Submitted by Andy McIlvain.
We live in a unique time in the history of the world. Our “being” in the world at this time and place is not only providential but sovereignly ordained. God Made you and I to be at this place at this time to help fulfill his will for humanity. One of our many joys in this life is to help other people live and flourish. Continue reading
2 Peter 1:19-21
Christians are people of the Book. Why is the Bible so important, if God makes himself known to us in many ways? Continue reading
The Bible begins with the words, “In the beginning God created the heavens and the earth (Genesis 1:1).” It is difficult to imagine nothing: no white room, no bright light, just nothing. Whether over seven literal days or through some instantaneous initiatory event, like a big bang, the Bible affirms that God spoke all creation into existence. Every star in the sky, celestial satellite, atom, molecule, tree leaf, and toenail resulted from God’s creative act. Continue reading
2 Corinthians 13:14
The belief that God exists as Trinity distinguishes Christianity from other religions.
You might be surprised that the word Trinity appears nowhere in the Bible. The concept of the Trinity, however, fills the pages of Scripture. Continue reading
Submitted by Andy McIlvain.
Anglican Bishop J.C. Ryle writes:
“There is nothing which shows our ignorance so much as our impatience under trouble. We forget that every cross is a message from God, intended to do us good in the end. Trials are intended to make us think — to wean us from the world — to send us to the Bible — to drive us to our knees. Health is a good thing; but sickness is far better, if it leads us to God. Prosperity is a great mercy; but adversity is a greater one if it brings us to Christ. Anything, anything is better than living in indifference and dying in sin.”
The Apostle Paul exhorted the Colossian Christians, “Devote yourselves to prayer… (Colossians 4:2).” Many Christians lament that their prayer life is not all it could be. Perhaps prayer is not as regular as it ought to be, because people do not understand it. They prayed for something, and nothing seemed to happen. So, they pray less. Continue reading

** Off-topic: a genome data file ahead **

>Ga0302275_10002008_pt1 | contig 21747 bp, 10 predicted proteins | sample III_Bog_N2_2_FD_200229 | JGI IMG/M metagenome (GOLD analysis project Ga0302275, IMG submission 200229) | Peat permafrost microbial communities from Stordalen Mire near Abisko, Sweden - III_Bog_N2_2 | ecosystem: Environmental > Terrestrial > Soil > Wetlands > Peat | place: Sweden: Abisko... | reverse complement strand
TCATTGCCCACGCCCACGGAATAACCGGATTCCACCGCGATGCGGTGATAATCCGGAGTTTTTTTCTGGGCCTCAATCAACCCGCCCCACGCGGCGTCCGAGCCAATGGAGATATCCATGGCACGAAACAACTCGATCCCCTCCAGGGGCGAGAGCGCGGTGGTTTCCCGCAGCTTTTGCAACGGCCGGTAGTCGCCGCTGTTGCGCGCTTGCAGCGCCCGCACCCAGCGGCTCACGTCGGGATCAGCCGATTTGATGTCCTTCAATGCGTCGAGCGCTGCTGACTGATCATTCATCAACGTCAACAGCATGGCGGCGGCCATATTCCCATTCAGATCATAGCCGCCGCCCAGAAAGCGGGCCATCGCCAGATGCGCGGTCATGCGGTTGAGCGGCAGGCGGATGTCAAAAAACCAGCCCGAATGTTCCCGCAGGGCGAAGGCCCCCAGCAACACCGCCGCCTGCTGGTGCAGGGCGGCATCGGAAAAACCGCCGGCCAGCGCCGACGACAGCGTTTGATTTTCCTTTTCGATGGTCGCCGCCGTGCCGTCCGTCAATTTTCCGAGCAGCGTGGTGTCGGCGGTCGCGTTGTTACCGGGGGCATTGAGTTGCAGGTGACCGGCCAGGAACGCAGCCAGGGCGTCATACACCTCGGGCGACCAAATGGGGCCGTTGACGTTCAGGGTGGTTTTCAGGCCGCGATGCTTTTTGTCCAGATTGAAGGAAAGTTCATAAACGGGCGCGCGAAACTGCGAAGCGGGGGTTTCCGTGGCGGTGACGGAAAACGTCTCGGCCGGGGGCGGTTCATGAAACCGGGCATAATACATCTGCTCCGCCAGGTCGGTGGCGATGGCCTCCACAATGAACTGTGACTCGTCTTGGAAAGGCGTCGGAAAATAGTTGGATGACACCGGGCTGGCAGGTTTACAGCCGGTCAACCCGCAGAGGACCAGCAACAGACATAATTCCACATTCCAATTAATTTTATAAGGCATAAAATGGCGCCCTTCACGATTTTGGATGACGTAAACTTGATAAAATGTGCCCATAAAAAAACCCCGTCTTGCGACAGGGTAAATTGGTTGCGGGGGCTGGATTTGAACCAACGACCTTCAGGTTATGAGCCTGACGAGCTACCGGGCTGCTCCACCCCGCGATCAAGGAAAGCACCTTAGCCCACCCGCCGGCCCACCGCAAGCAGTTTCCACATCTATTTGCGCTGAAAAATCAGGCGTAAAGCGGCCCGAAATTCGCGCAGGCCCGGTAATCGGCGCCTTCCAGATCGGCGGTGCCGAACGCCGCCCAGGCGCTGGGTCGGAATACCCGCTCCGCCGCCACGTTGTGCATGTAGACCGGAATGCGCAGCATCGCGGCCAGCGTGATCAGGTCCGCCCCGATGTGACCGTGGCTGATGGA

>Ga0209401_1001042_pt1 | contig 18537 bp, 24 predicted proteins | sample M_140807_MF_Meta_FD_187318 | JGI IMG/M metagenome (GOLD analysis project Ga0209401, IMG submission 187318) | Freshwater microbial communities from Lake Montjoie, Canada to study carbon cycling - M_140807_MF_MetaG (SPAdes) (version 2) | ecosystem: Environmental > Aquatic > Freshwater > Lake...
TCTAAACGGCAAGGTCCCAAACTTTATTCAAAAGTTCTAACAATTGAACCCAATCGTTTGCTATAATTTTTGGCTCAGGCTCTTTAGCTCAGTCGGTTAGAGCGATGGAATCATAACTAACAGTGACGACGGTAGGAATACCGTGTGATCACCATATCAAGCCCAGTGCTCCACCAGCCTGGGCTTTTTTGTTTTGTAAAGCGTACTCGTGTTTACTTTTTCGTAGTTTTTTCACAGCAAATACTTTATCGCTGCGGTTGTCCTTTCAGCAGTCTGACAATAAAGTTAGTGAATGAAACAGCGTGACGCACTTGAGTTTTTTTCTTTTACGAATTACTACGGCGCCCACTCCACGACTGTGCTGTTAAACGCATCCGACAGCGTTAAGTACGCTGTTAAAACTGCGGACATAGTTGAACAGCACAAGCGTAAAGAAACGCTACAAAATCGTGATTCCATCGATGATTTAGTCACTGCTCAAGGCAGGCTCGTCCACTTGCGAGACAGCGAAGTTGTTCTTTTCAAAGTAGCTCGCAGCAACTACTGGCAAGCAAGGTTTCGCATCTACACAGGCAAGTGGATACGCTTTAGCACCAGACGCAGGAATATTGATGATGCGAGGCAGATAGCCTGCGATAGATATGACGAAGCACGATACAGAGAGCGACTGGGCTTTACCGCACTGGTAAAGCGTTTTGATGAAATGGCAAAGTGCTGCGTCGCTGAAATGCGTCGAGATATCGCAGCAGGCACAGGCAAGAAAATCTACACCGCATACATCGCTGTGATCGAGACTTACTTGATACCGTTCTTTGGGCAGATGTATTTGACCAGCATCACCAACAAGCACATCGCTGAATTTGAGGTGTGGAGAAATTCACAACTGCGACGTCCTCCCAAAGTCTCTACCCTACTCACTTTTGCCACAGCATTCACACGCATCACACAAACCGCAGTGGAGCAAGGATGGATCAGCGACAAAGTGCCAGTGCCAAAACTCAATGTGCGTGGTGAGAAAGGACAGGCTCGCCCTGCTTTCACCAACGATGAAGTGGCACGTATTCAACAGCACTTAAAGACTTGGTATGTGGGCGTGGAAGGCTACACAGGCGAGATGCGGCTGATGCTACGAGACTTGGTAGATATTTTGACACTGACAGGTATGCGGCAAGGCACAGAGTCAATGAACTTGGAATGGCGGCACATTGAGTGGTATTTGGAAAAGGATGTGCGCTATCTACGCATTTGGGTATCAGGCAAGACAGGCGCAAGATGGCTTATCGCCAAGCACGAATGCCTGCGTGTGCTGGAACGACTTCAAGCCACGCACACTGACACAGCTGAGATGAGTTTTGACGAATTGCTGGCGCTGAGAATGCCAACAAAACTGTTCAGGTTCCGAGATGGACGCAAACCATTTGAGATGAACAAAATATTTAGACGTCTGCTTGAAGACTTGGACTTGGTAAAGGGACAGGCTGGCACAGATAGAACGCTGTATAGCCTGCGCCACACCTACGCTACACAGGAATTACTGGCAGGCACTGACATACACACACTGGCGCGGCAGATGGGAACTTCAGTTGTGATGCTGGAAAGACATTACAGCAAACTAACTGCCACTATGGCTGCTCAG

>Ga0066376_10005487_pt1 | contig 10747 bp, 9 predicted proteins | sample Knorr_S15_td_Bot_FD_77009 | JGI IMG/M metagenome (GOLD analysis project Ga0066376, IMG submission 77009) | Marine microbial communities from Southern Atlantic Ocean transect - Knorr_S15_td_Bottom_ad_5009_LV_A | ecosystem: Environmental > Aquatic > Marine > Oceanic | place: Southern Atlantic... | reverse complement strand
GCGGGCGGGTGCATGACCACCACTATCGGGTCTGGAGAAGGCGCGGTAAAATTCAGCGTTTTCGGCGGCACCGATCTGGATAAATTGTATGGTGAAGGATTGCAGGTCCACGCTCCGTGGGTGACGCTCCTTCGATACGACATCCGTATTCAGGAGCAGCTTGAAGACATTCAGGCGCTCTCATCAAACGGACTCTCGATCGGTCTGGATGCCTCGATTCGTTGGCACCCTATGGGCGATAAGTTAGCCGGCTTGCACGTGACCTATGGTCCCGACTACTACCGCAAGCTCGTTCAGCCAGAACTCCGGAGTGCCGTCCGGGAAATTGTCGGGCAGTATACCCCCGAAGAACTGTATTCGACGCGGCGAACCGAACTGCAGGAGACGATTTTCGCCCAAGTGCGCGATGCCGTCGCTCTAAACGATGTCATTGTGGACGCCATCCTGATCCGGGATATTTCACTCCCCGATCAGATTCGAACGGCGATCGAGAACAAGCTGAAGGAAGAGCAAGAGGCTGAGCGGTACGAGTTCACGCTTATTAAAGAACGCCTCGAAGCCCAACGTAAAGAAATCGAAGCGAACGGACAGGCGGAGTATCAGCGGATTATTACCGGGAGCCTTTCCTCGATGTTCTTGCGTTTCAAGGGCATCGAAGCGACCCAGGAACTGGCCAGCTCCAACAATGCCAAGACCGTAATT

Last week’s blog addressed Paul’s exhortation to wives. This week’s addresses Paul’s exhortation to husbands, “Husbands, love your wives and do not be harsh with them (Colossians 3:19).” Continue reading
“Wives, submit to your husbands (Colossians 3:18),” is likely one of the most misunderstood and abused passages in the Bible. It might be tempting to write it off completely as culturally irrelevant for American families today. However, that would say more about our tendency to submit Scripture to our tendencies, rather than submitting ourselves to God’s revealed Word. This exhortation has roots in the overarching Biblical account of God’s reconciling work in the world. Continue reading
The Apostle Paul said, “Let the peace of Christ rule in your hearts, since as members of one body you were called to peace (Colossians 3:15a).”
We often think of peace as the absence of conflict and the presence of harmony. This is true. However, how is such peace secured? For the first century Jew, peace would come through the end-time Messiah, who would usher in God’s kingdom on earth. Such peace was thought to come through a warrior king, who would defeat the enemies of the Jews. For the first century Roman, peace would come through imperial proclamation and military pacification. In a phrase, it would come through the “Pax Romana,” the Roman Peace. Continue reading
I recall an article written shortly after the untimely death of the late mayor of Boston Tom Menino that included some advice given to him. Following his first mayoral campaign win, someone close to him told him to go out and buy half-a-dozen or so new suits. The mayor-elect did just that. He needed new clothes to go with his new identity as Boston’s mayor. Continue reading